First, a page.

If Heaven is a kingdom devoted solely to God (recall that no such kingdom, even the church, exists on earth) than only that which makes sense to God makes sense in heaven. In one of his essays, C.S. Lewis describes hell as being in the constant presence of heaven, but completely unable to understand it.

Personally, I want to understand God, to know him, to engage him, and be like him. To the extent that I have devoted myself to that pursuit, (and I'll concede that I'm doing a lousy job of it now) I will enjoy his presence eternally. Perhaps that isn't the most theologically accurate interpretation, but I can't imagine failing by this standard

4 Comments:

Blogger Adam Omelianchuk said...

Thanks for writing about this Kevin. I think people come up with these ideas first, to interpret the Bible, second to protect a presumed theology, and third to answer hard questions about why any would walk away from God.

What is interesting about the NT is that the Apostles did not spend that much time explaining all of this. They seem to 1) preach a gospel of grace, 2) implore people to live lives worthy of it, and 3) warn those that don't. I don't think Paul or any of the other big cheeses would validate any of the philosphies that were outlined because all of them are defective.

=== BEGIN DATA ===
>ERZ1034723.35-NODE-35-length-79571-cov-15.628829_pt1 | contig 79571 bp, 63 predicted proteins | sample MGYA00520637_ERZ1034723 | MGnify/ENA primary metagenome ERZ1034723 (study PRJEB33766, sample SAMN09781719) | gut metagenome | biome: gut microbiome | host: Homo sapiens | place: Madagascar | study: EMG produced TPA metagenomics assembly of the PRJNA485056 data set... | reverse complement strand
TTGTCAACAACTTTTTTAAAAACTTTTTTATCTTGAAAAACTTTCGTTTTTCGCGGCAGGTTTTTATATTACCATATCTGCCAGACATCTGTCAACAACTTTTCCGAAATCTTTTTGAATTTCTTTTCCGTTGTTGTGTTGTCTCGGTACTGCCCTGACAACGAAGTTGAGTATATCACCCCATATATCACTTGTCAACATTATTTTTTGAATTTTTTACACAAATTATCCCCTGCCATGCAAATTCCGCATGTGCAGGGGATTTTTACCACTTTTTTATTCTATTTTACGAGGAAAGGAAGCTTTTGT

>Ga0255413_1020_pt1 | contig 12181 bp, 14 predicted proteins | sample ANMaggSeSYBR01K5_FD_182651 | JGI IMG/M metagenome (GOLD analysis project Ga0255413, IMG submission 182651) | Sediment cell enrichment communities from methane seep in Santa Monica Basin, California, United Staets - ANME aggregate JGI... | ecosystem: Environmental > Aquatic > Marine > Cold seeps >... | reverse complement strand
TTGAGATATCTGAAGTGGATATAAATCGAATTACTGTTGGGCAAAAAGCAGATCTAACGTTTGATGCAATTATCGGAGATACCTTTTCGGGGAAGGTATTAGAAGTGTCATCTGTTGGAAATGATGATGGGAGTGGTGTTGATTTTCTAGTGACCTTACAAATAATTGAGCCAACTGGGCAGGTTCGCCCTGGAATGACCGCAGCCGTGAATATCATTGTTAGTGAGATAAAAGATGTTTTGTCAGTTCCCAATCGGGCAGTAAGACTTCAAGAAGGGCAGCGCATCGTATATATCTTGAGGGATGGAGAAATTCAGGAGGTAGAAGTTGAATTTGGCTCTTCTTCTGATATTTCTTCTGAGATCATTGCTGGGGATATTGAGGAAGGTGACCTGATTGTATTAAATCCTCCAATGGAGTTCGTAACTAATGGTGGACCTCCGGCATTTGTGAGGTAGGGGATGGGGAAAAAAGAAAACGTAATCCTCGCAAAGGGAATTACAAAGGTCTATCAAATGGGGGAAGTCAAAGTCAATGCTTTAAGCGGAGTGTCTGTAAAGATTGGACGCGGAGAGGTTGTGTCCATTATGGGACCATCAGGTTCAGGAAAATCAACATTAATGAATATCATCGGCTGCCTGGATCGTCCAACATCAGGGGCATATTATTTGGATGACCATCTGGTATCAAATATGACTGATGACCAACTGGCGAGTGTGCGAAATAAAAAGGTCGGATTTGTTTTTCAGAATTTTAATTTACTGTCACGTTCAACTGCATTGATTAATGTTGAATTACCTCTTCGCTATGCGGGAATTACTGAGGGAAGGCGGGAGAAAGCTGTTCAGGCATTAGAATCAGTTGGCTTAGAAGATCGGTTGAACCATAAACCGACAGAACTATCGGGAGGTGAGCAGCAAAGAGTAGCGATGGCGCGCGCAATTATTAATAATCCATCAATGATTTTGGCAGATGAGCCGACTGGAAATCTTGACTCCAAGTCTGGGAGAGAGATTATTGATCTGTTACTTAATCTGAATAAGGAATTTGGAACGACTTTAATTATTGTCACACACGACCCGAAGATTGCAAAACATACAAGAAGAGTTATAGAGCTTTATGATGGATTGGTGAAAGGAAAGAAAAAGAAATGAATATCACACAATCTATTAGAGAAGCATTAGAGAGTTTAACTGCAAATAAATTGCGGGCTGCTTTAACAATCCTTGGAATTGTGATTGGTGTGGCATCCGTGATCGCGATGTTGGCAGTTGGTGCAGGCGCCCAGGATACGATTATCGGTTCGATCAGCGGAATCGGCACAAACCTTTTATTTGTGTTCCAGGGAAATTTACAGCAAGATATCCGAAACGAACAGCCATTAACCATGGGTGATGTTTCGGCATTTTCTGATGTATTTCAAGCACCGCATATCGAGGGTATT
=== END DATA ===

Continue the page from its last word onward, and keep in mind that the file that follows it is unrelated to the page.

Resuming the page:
1:32 PM  
Blogger Kevin Sawyer said...

I agree. I think part of the need to explain it in concrete terms is the whole "what if I died today?" thing. I don't think anyone, at any given moment, feels all that holy or sanctified.

1:43 PM  
Blogger renee said...

"How the chips fall depend on what you've done."

and this still comes out to be expecting something of me that i simply cannot offer. even when the only work asked of me is to love Jesus, i fail miserably and would venture to guess that i'm not alone. this is beginning to make less sense, not more, to me.

8:45 AM  
Blogger haynes said...

I guess the way that I look at it is the idea of God shouldn't matter. That you shouldn't live your life a certain way because Jesus told you to and because God's got a special seat with your name on it if you do, but helping people is the right thing to do. Appreciating and respecting the world around us is the right thing to do. Understanding the vast differences across the spectrum of humanity and tolerating them for what they are, because it's the right thing to do, and you'd expect it from anyone else. I don't need a God or a Jesus or a book to tell me this. And i know that it's hard for a lot of people, and i understand that there's no clear way to outline what is "right" and what is "wrong" and both change from person to person. But I do believe in a universal morality that people can achieve. And I don't think that can be acredited to God. I think it's a natural thing. As natural as the freaking birds flying south for the winter. I just also believe in a corrupt race of people that will never be able to come to terms with that.

I don't know if I actually said anything.

Nice post, though. I appreciated it.

6:36 PM  

Post a Comment

<< Home